One of the most well-known physicians in Rush County was Dr. J.H. Baker. Dr. Baker came to LaCrosse in the summer of 1915 and practiced until leaving two years later to serve in World War I. He returned to LaCrosse in 1919 to resume his practice, remaining in the Reserve Corps. He again left his practice to serve his country from 1942 to 1945 in World War II. During that time, he served as Chief Surgeon in four different military hospitals.

In 1924, Dr. Baker built a modern twenty-eight patient hospital in LaCrosse on the southeast corner of Main and Seventh streets. When reminiscing about Dr. Baker, locals who grew up in the community during the '30s and '40s have not-so-fond memories of a stay at the hospital for everything from a bout of the flu to a “trip downstairs to the surgery room.” Many Rush Countians were brought into this world with a slap of Dr. Baker's hand. His hospital served the area until 1950, when the county constructed a new hospital on the west edge of town. In later years the old Baker hospital building served as a rest home and apartment complex.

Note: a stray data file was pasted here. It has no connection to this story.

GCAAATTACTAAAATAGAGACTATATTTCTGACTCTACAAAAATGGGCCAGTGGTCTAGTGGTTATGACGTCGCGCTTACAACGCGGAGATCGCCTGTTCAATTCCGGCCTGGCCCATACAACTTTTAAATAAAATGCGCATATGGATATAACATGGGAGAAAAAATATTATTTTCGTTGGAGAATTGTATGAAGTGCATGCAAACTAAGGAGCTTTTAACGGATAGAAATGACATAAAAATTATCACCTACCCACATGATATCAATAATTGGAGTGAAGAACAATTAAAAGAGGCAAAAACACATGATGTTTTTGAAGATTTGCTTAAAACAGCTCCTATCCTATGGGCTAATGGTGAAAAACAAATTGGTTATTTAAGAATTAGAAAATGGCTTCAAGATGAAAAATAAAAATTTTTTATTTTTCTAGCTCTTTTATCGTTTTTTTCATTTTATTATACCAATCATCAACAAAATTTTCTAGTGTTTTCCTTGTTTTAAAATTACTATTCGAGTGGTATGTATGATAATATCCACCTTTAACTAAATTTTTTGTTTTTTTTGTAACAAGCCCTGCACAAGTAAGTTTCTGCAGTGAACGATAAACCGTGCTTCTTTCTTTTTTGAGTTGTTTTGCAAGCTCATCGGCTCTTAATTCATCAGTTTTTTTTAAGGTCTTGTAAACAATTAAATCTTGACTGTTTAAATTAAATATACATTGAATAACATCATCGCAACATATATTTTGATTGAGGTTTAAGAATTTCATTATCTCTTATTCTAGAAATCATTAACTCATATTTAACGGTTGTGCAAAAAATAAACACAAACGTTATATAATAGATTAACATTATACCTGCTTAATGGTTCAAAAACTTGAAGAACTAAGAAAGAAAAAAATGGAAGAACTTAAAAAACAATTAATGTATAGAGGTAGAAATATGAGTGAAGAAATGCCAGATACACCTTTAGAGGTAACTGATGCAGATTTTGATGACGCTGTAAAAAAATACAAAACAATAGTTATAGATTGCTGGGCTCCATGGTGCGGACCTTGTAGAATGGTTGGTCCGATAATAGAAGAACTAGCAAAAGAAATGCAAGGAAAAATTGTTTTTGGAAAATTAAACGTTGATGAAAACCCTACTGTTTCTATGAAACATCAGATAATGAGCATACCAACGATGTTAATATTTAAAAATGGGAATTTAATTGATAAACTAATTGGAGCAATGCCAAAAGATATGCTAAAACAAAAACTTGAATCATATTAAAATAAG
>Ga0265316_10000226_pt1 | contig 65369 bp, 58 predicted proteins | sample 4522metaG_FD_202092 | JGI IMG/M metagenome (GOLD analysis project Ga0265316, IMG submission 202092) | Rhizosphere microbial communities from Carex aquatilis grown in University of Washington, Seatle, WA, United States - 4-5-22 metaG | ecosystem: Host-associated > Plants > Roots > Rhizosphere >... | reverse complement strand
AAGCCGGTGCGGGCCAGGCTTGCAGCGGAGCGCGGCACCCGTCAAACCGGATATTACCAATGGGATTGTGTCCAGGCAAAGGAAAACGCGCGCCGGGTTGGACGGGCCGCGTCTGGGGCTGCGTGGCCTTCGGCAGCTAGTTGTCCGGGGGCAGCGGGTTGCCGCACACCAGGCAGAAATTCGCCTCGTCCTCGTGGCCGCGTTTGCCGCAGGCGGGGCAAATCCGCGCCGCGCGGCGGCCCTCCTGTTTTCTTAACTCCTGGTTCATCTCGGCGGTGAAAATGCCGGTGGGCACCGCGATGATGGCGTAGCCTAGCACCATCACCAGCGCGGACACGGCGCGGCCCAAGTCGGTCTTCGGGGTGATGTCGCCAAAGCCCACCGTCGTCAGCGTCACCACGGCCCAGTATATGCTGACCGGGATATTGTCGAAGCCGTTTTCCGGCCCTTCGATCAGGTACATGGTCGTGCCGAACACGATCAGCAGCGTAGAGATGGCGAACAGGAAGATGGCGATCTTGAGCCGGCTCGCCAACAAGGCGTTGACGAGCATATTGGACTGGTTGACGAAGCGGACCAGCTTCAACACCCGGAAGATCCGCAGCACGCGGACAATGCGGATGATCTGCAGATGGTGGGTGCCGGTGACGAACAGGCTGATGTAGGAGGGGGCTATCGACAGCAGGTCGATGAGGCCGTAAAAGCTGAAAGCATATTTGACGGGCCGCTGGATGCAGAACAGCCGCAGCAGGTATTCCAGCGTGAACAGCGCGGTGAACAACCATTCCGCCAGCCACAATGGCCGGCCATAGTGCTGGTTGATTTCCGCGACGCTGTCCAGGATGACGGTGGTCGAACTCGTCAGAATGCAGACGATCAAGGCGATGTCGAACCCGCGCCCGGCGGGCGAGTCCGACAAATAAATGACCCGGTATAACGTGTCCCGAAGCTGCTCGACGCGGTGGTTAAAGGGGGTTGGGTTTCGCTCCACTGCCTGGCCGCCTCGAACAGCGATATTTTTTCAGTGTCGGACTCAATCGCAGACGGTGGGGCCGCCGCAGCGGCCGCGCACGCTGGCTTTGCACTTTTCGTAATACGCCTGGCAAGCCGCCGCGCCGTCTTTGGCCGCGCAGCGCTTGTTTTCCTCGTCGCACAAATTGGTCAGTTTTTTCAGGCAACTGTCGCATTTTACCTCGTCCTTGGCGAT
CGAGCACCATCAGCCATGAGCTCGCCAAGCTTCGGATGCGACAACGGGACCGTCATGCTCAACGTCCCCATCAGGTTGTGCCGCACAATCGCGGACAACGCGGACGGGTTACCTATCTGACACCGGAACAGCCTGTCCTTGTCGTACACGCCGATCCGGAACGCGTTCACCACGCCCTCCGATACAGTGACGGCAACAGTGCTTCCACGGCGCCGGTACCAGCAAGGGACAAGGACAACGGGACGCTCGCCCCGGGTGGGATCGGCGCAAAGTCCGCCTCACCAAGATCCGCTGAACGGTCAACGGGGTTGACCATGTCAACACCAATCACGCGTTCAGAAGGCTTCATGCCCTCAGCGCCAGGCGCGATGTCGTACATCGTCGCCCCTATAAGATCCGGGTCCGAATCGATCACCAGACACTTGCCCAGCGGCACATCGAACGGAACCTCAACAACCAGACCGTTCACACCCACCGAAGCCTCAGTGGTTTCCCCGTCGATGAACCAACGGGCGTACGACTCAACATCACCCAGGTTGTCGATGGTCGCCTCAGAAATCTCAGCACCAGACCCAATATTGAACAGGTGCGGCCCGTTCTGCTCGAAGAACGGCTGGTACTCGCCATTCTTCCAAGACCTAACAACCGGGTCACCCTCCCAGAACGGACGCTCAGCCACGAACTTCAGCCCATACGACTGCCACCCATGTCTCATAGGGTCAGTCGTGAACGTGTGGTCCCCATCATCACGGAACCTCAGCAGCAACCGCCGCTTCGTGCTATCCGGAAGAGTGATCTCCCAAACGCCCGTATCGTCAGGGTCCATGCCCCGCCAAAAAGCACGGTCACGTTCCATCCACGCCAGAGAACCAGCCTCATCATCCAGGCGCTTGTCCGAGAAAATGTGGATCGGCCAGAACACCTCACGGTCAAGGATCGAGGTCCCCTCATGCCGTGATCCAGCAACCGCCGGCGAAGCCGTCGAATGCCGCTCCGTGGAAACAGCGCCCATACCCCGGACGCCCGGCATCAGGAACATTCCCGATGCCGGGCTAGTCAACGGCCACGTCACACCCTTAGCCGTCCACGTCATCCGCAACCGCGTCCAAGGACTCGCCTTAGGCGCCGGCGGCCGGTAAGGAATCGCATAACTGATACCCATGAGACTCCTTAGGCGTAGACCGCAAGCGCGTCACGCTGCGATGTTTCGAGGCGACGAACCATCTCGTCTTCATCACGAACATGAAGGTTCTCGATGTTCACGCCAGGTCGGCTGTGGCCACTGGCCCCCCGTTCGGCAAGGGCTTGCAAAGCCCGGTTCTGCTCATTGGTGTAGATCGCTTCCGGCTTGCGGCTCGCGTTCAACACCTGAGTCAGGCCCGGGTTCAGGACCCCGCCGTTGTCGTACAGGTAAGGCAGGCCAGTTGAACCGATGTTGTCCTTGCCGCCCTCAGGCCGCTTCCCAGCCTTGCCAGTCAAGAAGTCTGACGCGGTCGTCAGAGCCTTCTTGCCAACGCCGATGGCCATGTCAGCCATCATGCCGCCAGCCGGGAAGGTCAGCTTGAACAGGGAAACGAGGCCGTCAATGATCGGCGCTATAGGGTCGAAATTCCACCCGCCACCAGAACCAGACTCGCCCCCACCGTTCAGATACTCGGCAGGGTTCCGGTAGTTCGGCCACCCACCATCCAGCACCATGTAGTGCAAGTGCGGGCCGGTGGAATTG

One of his most famous prescriptions was a homemade concoction known simply as “Brown Salve.” Many locals claim the salve, which was sold in a small metal tin with a handwritten label, was a virtual cure-all. The ingredients of the miracle medicine were a secret known only to the doctor himself.

Dr. Baker faithfully served the community for over fifty years. Like many country doctors, he is remembered for responding to calls throughout the county using various forms of transportation: wagon, horseback, automobile, and walking. It was a customary site in those days to see Dr. Baker “driving fast over the dirt roads of the county, raising great dust clouds behind him.”

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